Tesla (NASDAQ:TSLA) stock was slammed in October when Consumer Reports pulled its recommendation of the electric-car maker's Model S after it downgraded the sedan's reliability rating from "average" to "worse than average." But despite Consumer Reports' negative report on the vehicle's reliability, the company is as ambitious as ever in its quest to improve the service profile of its cars. Tesla said in its third-quarter earnings call that management has boosted its target for the endurance of its drive unit from around 200,000 miles to 1 million miles.
One million miles
"We are very happy with the quality of the drive unit," Tesla CEO Elon Musk said during the company's third-quarter earnings call. The comment contrasts sharply with Consumer Reports' recent report on Model S reliability, which notes, "Tesla has made a habit of replacing the car's electric motors."
Why is there such a large discrepancy in Consumer Reports' take and Tesla's? Musk suggested during the earnings call that the company's significant progress on motor quality wasn't made until within the last few months:
I mean, internally, our goal -- we changed the goal of the drive unit endurance from being approximately 200,000 miles to being one million miles. Just basically we want drive units that just never wear out. That's our goal. And I think we've made really good progress in that direction. So the drive units going out now and for the last several months have been excellent.
Tesla has also added more color to a reliability issue in an email to customers, saying, "In the last 12 months alone we've decreased reliability issues by half." If Tesla's note about its progress on reliability is true, and if it really is making progress toward building motors that last 1 million miles, the electric-car maker likely won't be rated with below-average reliability much longer.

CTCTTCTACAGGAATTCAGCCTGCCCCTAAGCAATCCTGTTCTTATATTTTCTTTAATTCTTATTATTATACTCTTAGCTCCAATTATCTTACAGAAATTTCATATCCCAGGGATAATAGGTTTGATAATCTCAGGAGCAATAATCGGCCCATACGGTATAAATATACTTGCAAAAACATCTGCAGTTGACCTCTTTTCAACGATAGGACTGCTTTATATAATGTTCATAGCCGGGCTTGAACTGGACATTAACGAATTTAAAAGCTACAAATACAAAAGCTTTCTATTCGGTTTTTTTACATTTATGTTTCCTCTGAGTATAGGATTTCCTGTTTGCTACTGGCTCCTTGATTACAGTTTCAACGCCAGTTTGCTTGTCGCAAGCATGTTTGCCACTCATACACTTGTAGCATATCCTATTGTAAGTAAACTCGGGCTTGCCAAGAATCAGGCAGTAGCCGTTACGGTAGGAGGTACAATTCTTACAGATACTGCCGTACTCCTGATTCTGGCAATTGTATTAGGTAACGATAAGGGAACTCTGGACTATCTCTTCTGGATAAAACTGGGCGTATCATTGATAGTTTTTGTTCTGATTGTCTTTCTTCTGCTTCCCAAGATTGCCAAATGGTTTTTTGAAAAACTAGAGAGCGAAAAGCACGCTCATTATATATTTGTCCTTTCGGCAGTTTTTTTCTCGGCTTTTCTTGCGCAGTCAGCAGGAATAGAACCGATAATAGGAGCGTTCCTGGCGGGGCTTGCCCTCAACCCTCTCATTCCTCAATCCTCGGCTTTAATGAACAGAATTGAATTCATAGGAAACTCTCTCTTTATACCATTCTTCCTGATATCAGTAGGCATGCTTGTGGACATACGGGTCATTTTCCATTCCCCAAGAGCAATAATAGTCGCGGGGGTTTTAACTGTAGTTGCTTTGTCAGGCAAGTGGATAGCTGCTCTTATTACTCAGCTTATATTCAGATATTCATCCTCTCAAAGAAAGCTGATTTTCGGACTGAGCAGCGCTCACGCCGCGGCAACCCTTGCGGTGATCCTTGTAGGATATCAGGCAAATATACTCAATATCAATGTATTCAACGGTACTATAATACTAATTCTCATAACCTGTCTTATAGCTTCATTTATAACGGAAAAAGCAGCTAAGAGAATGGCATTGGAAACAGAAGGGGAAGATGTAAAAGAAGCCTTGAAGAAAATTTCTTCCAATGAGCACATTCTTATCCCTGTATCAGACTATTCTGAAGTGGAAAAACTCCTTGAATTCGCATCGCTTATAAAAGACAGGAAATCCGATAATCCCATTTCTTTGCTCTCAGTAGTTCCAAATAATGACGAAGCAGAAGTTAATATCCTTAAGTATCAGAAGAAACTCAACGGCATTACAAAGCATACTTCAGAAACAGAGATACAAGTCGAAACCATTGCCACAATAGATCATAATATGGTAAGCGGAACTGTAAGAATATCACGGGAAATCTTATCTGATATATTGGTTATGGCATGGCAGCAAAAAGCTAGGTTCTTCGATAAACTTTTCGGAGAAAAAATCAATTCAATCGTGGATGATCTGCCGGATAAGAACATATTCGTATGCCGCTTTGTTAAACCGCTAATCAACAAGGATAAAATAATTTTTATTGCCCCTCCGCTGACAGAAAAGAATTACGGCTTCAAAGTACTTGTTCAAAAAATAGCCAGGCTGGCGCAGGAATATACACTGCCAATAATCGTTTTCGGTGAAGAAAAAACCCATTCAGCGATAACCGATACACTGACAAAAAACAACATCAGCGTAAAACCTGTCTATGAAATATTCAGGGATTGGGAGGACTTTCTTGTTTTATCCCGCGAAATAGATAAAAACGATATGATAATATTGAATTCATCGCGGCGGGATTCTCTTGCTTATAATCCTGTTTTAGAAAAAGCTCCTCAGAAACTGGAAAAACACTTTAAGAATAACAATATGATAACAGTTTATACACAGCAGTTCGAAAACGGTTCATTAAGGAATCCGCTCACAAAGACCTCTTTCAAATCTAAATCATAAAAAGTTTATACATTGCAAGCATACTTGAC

While investors should take Tesla's ambitious goals with a grain of salt, it's worth noting that the company is putting its money where its mouth is by offering an impressive eight-year unlimited mile warranty on its motors and batteries.
It should be noted that Model S' below-average reliability rating could also be viewed as somewhat of an achievement when it's viewed in context. A handful of luxury models from other manufacturers make Consumer Reports' list of vehicles with below-average reliability. And there's also a category Consumer Reports dubs "much worse than average," which includes General Motors' Cadillac ATX and Cadillac Escalade, Daimler's flagship Mercedes-Benz S-Class sedan and its top-selling C-Class, and many more.
Other brands included on the list are Acura, Chevy, Chrysler, Dodge, Infinity and Jeep. For a new carmaker in such a capital-intensive industry, it's notable that Consumer Reports rates Model S' reliability ahead of as many models as it does.
But just because Tesla is a younger company and is already outranking key models from competing manufacturers on reliability doesn't mean investors should excuse Model S' "below average reliability." As a new technology with far fewer moving parts than its internal combustion engine counterparts, the company should be held to higher standards. After all, consumers will likely hold the company to higher standards, too.
Investors should keep a close eye on Tesla's updates on the service profile of its vehicles as the electric-car maker continues to grow sales.
Daniel Sparks owns shares of Tesla Motors. The Motley Fool owns shares of and recommends Tesla Motors. The Motley Fool recommends General Motors. Try any of our Foolish newsletter services free for 30 days. We Fools may not all hold the same opinions, but we all believe that considering a diverse range of insights makes us better investors. The Motley Fool has a disclosure policy.